The bicycles were lower to the ground, more stable, easier to mass-produce and with a chain, was capable of having different gears or “speeds”. It was the birth of the “Safety Bike”. A term that is no longer used today. However, no matter how advanced the geometry, bikes today are still based on this “safety platform”.
Bikes were evolving to go faster on the road. The Tour De France was and still is the most popular bike race in the World. Skinny tires, big wagon wheels and heavy steel to help brake the wind were the trend. Other then updated components and composites along with incremental geometry updates; the modern road bike hasn’t changed since the 1940’s. Motorcycles have evolved COMPLETELY since around the same time.
With the introduction of the “Safety Bike”, many nations were looking for an “Iron Horse”. A vehicle a soldier could use to deliver military strategies without getting shot down (a horse was an easier target then a soldier). During WWI, every Nation involved had supplied bicycles to their infantry soldiers. Since the bicycle was so successful in WWI, Nations sought to create a motorized bicycle during WWII. From the combustion motor and clever ingenuity the first motorcycles were born out of necessity, on a “Safety Bike”. After the wars finally seized, soldiers came home with their Motorcycles and began off road racing in Europe in what they’d call “Scrambling”. Since humans have a need for speed and competition, innovation began to make Motorcycles faster, safer and more stable from 5-150mph. Since we’re focusing on Dirt Bikes, it wasn’t until the 1970’s (30 years later) for the industry to establish a wheel standard of 21’’ front to a 18-19’’ rear. Still to this day it’s the most common wheel platform used on dirt bikes.
By optimizing “pitch”, this enabled the front wheel to travel over obstacles with limited force of the rear wheel pushing forward. By having a smaller rear wheel, going over the handlebars also became less common. Think of a boat getting on plain having a much easier time going over large waves then if it’s up on plain (flat, equal, symmetrical). When a boat is on a level plane it smashes through the waves instead of traveling over them. The smaller rear wheel also enables the bike to turn with less effort by reducing its turn-in radius (which results in less forces pushing on the front wheel). This is how trailers with smaller rear wheels are able complete tight turning radiuses. Bicycles with symmetrical wheels become hard to turn around 25mph, unless head tube angles are extremely slacked. Then the bike has trouble handling at slower speeds. This is why we see different bicycle models for different speeds. An XC bike handles well at low speed, Enduro at moderate speed and a Downhill bike at high speeds. Mullet Cycles claims their Honeymaker Hardtail is a supreme handler of all those speeds. The Peacemaker 160mm full suspension will be even more lethal in the right hands.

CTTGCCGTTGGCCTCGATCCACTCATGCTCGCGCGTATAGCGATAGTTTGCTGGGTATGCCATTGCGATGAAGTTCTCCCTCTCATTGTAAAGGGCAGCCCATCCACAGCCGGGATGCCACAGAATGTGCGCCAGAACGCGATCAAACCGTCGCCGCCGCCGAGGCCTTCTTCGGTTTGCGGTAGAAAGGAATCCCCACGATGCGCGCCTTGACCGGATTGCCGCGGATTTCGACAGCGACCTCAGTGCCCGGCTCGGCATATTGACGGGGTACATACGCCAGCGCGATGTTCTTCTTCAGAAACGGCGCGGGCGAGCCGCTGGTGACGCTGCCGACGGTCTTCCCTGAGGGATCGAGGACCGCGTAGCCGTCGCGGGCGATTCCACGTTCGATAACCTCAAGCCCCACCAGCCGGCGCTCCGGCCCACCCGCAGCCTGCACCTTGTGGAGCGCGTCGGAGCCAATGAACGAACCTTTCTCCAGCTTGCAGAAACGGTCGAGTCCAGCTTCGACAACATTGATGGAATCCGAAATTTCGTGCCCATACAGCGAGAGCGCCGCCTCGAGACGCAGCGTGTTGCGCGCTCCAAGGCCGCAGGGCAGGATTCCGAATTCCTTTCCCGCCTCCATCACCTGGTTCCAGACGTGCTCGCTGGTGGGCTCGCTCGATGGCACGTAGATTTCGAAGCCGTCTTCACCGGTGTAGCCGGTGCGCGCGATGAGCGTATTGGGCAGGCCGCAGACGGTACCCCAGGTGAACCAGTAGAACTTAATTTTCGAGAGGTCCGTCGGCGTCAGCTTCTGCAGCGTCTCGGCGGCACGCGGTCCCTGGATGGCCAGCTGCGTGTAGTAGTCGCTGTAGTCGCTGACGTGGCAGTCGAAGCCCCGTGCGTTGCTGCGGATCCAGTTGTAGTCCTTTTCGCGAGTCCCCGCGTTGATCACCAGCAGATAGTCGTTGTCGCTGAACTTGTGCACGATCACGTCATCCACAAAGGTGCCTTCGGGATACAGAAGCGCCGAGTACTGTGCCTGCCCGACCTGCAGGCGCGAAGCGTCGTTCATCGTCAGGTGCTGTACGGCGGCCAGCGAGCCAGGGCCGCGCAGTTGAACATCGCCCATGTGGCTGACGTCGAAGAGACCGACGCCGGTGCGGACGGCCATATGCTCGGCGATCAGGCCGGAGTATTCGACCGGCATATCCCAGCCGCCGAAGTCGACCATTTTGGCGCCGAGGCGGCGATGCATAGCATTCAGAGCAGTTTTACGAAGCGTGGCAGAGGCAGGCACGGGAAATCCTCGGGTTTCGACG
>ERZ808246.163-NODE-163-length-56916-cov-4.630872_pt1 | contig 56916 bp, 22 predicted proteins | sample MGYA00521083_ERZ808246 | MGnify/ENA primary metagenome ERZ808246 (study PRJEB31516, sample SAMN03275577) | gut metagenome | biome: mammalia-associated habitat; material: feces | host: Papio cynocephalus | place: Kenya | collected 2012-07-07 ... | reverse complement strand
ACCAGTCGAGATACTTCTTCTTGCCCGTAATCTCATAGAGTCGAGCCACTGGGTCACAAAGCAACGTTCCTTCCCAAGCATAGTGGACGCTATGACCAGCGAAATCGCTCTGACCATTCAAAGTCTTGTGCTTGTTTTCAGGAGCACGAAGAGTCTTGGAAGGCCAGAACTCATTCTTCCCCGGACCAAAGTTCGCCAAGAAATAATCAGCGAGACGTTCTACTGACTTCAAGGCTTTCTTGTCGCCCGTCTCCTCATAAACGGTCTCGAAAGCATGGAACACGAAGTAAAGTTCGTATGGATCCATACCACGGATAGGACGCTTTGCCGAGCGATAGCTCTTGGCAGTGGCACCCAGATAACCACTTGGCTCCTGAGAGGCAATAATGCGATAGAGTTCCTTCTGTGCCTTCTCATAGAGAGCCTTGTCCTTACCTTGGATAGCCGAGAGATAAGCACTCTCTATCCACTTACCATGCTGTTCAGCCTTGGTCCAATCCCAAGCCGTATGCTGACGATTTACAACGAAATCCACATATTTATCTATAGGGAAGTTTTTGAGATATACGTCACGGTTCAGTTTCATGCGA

Why has it taken so long for them to get to this point?
Like the Dirt Bike industry, the Mountain Bike industry isn’t that far off on the timeline. It took Dirt Bikes around 30 years to find their standard wheel platform. Mountain Bikes first appeared in the late 70’s with radical guys like Mike V. taking their beach cruisers, “Clunkers”, up into the California Mountains and bombing down. First we had “Breezer” bikes then bicycle manufactures from the 80’s, such as Panasonic and Shogun, took wind of this and began putting knobby tires and smaller wheels on their road bikes. Other then the tires and flat handlebars, they were road bikes and people accomplished incredible things on them. The first major innovation came in the early 90’s, Forks and Rear Shocks. Forks used rubber elastomers and Shocks used a spring, which needed linkages. 30 years later and suspension manufactures have come a long way. However, 30 years later and bike companies are still claiming they came out with the best linkage for pedal bob, progression, small bump absorption, anti-squat etc. Basically the same selling points the suspension manufactures tell us their product already does.
So what’s going on here?
Without giving too much away about the Mullets full suspension design, MTB companies have focused all their efforts on designing advanced linkages but they haven’t focused on the wheels. Symmetrical wheels have become antiquated and it’s time to focus on the platform.
It’s a great time to be a Mountain Biker.
Mullet Cycles is proud to introduce their 140mm Honeymaker Titanium Hardtail. You can buy it now for $3,750 Complete or $1,599 for the Frameset. You can ask your Local Bike Shop if they’ll carry Mullet Cycles since their main focus will be set on Local Bike Shops. For now, you can purchase off their website www.MulletCycles.com
They have plans to release a 160mm Full Suspension called “The Peacemaker” and a 120mm Full Suspension dubbed “The Lawmaker” this summer. “The Dealmaker” (650b/700C) will be available soon thereafter. The Haymaker DH bike is said to be ready by 2020.
A test ride and full review coming soon!